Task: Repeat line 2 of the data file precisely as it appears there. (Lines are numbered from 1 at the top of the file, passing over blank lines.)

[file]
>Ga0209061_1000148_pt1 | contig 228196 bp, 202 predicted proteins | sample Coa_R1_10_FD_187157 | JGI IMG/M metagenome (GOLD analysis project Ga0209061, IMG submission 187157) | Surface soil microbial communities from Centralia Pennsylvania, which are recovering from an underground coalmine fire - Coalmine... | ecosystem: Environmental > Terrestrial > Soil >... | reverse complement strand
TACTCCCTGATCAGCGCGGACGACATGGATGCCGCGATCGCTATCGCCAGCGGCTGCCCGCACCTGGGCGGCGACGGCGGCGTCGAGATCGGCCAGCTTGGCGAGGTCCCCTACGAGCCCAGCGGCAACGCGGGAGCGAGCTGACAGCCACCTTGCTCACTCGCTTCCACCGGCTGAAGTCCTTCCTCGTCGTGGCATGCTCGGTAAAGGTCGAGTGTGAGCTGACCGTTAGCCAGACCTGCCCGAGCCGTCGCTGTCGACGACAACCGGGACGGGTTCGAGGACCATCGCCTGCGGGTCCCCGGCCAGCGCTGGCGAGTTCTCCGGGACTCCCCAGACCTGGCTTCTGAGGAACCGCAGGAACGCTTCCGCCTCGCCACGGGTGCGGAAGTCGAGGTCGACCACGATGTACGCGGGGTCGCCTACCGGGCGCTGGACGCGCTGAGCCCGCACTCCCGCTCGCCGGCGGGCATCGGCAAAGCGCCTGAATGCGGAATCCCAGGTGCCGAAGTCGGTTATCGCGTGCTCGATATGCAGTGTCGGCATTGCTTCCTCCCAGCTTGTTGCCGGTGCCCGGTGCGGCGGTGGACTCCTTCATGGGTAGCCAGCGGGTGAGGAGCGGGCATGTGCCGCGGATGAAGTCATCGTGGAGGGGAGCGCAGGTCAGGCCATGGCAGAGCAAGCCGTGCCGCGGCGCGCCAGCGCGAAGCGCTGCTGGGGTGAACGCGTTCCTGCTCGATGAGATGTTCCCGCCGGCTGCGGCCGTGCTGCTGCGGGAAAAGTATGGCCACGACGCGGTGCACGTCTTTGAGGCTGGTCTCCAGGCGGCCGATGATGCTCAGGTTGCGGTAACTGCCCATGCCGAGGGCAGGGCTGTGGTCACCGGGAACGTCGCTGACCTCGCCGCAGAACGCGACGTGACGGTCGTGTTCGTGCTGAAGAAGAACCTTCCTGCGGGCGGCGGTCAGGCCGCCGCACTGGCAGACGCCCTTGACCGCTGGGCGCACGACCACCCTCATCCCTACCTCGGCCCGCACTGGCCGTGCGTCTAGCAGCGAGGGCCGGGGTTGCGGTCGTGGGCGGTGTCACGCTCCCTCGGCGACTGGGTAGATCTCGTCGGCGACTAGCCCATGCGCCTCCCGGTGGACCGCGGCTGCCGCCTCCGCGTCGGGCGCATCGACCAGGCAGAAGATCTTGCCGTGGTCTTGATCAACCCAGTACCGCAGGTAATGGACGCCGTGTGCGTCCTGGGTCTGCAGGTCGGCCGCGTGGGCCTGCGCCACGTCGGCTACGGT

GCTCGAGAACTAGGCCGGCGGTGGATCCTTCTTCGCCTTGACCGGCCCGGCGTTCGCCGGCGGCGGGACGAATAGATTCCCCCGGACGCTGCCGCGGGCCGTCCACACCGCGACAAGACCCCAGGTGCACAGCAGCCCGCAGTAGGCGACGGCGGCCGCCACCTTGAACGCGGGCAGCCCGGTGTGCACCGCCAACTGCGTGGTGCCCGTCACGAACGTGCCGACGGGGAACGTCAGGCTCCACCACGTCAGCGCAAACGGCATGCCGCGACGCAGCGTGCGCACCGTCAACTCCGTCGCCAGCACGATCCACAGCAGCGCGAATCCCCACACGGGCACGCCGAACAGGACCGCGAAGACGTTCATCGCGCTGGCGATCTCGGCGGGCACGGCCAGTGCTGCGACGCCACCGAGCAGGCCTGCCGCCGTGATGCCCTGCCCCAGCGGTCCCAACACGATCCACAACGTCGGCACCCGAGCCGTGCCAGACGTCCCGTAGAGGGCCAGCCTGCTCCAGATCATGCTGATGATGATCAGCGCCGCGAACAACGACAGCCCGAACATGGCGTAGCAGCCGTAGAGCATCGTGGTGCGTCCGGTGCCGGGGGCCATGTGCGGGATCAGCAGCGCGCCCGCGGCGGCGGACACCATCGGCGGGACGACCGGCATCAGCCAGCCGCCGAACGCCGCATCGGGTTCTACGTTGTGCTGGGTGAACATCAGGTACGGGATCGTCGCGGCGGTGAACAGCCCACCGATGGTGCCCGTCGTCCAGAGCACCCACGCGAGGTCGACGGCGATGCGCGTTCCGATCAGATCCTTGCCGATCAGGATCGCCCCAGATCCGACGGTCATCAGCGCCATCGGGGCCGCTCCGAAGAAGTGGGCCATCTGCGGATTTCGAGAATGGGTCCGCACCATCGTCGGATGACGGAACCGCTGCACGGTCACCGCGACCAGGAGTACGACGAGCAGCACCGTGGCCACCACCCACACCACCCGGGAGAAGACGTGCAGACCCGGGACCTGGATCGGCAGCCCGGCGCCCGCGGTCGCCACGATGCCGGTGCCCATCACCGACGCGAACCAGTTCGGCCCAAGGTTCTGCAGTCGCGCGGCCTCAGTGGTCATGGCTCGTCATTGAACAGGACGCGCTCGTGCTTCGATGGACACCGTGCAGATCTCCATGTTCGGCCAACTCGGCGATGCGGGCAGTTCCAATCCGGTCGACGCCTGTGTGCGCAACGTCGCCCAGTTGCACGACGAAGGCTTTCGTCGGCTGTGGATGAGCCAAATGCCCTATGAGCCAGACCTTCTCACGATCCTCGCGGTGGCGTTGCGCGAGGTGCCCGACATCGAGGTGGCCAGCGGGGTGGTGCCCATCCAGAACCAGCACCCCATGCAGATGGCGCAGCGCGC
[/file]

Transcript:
TACTCCCTGATCAGCGCGGACGACATGGATGCCGCGATCGCTATCGCCAGCGGCTGCCCGCACCTGGGCGGCGACGGCGGCGTCGAGATCGGCCAGCTTGGCGAGGTCCCCTACGAGCCCAGCGGCAACGCGGGAGCGAGCTGACAGCCACCTTGCTCACTCGCTTCCACCGGCTGAAGTCCTTCCTCGTCGTGGCATGCTCGGTAAAGGTCGAGTGTGAGCTGACCGTTAGCCAGACCTGCCCGAGCCGTCGCTGTCGACGACAACCGGGACGGGTTCGAGGACCATCGCCTGCGGGTCCCCGGCCAGCGCTGGCGAGTTCTCCGGGACTCCCCAGACCTGGCTTCTGAGGAACCGCAGGAACGCTTCCGCCTCGCCACGGGTGCGGAAGTCGAGGTCGACCACGATGTACGCGGGGTCGCCTACCGGGCGCTGGACGCGCTGAGCCCGCACTCCCGCTCGCCGGCGGGCATCGGCAAAGCGCCTGAATGCGGAATCCCAGGTGCCGAAGTCGGTTATCGCGTGCTCGATATGCAGTGTCGGCATTGCTTCCTCCCAGCTTGTTGCCGGTGCCCGGTGCGGCGGTGGACTCCTTCATGGGTAGCCAGCGGGTGAGGAGCGGGCATGTGCCGCGGATGAAGTCATCGTGGAGGGGAGCGCAGGTCAGGCCATGGCAGAGCAAGCCGTGCCGCGGCGCGCCAGCGCGAAGCGCTGCTGGGGTGAACGCGTTCCTGCTCGATGAGATGTTCCCGCCGGCTGCGGCCGTGCTGCTGCGGGAAAAGTATGGCCACGACGCGGTGCACGTCTTTGAGGCTGGTCTCCAGGCGGCCGATGATGCTCAGGTTGCGGTAACTGCCCATGCCGAGGGCAGGGCTGTGGTCACCGGGAACGTCGCTGACCTCGCCGCAGAACGCGACGTGACGGTCGTGTTCGTGCTGAAGAAGAACCTTCCTGCGGGCGGCGGTCAGGCCGCCGCACTGGCAGACGCCCTTGACCGCTGGGCGCACGACCACCCTCATCCCTACCTCGGCCCGCACTGGCCGTGCGTCTAGCAGCGAGGGCCGGGGTTGCGGTCGTGGGCGGTGTCACGCTCCCTCGGCGACTGGGTAGATCTCGTCGGCGACTAGCCCATGCGCCTCCCGGTGGACCGCGGCTGCCGCCTCCGCGTCGGGCGCATCGACCAGGCAGAAGATCTTGCCGTGGTCTTGATCAACCCAGTACCGCAGGTAATGGACGCCGTGTGCGTCCTGGGTCTGCAGGTCGGCCGCGTGGGCCTGCGCCACGTCGGCTACGGT